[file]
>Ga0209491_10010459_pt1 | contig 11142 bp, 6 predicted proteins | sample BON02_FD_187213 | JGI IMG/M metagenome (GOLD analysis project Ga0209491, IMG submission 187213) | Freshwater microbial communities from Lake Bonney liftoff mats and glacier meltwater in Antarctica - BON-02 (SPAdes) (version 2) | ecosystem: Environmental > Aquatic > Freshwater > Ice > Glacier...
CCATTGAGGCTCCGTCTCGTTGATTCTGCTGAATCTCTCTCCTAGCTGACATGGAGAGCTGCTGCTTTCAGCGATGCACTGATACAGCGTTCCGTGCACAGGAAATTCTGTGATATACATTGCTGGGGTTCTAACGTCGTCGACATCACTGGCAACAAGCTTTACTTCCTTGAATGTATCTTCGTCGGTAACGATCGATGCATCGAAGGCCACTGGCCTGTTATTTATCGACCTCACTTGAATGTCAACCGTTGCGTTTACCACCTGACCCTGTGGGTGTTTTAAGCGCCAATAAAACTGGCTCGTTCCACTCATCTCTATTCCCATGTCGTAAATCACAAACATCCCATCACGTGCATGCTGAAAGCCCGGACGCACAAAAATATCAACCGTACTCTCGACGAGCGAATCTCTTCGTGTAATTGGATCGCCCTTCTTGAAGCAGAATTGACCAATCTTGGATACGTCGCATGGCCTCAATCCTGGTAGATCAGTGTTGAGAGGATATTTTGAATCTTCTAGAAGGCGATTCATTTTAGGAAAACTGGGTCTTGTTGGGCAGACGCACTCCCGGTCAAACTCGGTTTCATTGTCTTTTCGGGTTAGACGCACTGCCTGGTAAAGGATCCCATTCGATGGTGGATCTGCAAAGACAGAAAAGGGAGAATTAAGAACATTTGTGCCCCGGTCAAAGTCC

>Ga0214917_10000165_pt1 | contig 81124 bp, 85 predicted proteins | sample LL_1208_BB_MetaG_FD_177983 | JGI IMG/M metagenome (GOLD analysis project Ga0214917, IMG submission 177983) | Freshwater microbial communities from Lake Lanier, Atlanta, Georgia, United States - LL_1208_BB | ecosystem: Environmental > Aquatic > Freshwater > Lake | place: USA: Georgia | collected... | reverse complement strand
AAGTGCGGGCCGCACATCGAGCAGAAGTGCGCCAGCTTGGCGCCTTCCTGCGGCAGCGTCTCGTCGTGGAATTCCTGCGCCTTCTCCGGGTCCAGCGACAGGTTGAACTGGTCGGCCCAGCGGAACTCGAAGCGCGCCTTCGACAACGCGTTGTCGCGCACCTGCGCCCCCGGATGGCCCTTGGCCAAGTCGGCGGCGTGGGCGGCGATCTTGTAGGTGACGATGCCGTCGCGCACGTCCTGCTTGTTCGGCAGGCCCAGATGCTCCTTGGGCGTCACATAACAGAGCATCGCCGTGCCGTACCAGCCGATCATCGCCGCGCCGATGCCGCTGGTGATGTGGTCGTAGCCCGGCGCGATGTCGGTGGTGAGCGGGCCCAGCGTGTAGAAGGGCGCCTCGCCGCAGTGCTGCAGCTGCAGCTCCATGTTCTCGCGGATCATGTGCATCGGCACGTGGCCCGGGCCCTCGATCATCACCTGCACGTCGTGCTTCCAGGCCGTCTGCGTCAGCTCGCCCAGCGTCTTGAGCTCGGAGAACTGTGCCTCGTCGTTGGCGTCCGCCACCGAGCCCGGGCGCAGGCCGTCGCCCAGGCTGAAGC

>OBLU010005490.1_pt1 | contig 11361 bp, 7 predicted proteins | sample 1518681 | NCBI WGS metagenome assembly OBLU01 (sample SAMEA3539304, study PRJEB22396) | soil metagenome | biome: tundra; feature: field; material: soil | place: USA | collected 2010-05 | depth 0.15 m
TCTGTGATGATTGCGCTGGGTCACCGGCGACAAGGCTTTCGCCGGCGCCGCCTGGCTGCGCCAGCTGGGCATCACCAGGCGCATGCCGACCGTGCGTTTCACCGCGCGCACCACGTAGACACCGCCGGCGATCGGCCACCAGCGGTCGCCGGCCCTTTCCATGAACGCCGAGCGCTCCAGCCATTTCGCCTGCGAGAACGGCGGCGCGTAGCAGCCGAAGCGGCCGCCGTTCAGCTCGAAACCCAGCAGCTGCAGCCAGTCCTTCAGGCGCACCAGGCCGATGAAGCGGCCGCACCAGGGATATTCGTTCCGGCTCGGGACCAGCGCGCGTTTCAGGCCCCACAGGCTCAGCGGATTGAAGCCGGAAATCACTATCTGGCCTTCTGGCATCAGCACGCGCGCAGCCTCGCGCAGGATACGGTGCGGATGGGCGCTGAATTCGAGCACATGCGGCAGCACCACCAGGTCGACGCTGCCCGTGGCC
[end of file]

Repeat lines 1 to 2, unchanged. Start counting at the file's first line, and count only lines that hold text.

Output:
>Ga0209491_10010459_pt1 | contig 11142 bp, 6 predicted proteins | sample BON02_FD_187213 | JGI IMG/M metagenome (GOLD analysis project Ga0209491, IMG submission 187213) | Freshwater microbial communities from Lake Bonney liftoff mats and glacier meltwater in Antarctica - BON-02 (SPAdes) (version 2) | ecosystem: Environmental > Aquatic > Freshwater > Ice > Glacier...
CCATTGAGGCTCCGTCTCGTTGATTCTGCTGAATCTCTCTCCTAGCTGACATGGAGAGCTGCTGCTTTCAGCGATGCACTGATACAGCGTTCCGTGCACAGGAAATTCTGTGATATACATTGCTGGGGTTCTAACGTCGTCGACATCACTGGCAACAAGCTTTACTTCCTTGAATGTATCTTCGTCGGTAACGATCGATGCATCGAAGGCCACTGGCCTGTTATTTATCGACCTCACTTGAATGTCAACCGTTGCGTTTACCACCTGACCCTGTGGGTGTTTTAAGCGCCAATAAAACTGGCTCGTTCCACTCATCTCTATTCCCATGTCGTAAATCACAAACATCCCATCACGTGCATGCTGAAAGCCCGGACGCACAAAAATATCAACCGTACTCTCGACGAGCGAATCTCTTCGTGTAATTGGATCGCCCTTCTTGAAGCAGAATTGACCAATCTTGGATACGTCGCATGGCCTCAATCCTGGTAGATCAGTGTTGAGAGGATATTTTGAATCTTCTAGAAGGCGATTCATTTTAGGAAAACTGGGTCTTGTTGGGCAGACGCACTCCCGGTCAAACTCGGTTTCATTGTCTTTTCGGGTTAGACGCACTGCCTGGTAAAGGATCCCATTCGATGGTGGATCTGCAAAGACAGAAAAGGGAGAATTAAGAACATTTGTGCCCCGGTCAAAGTCC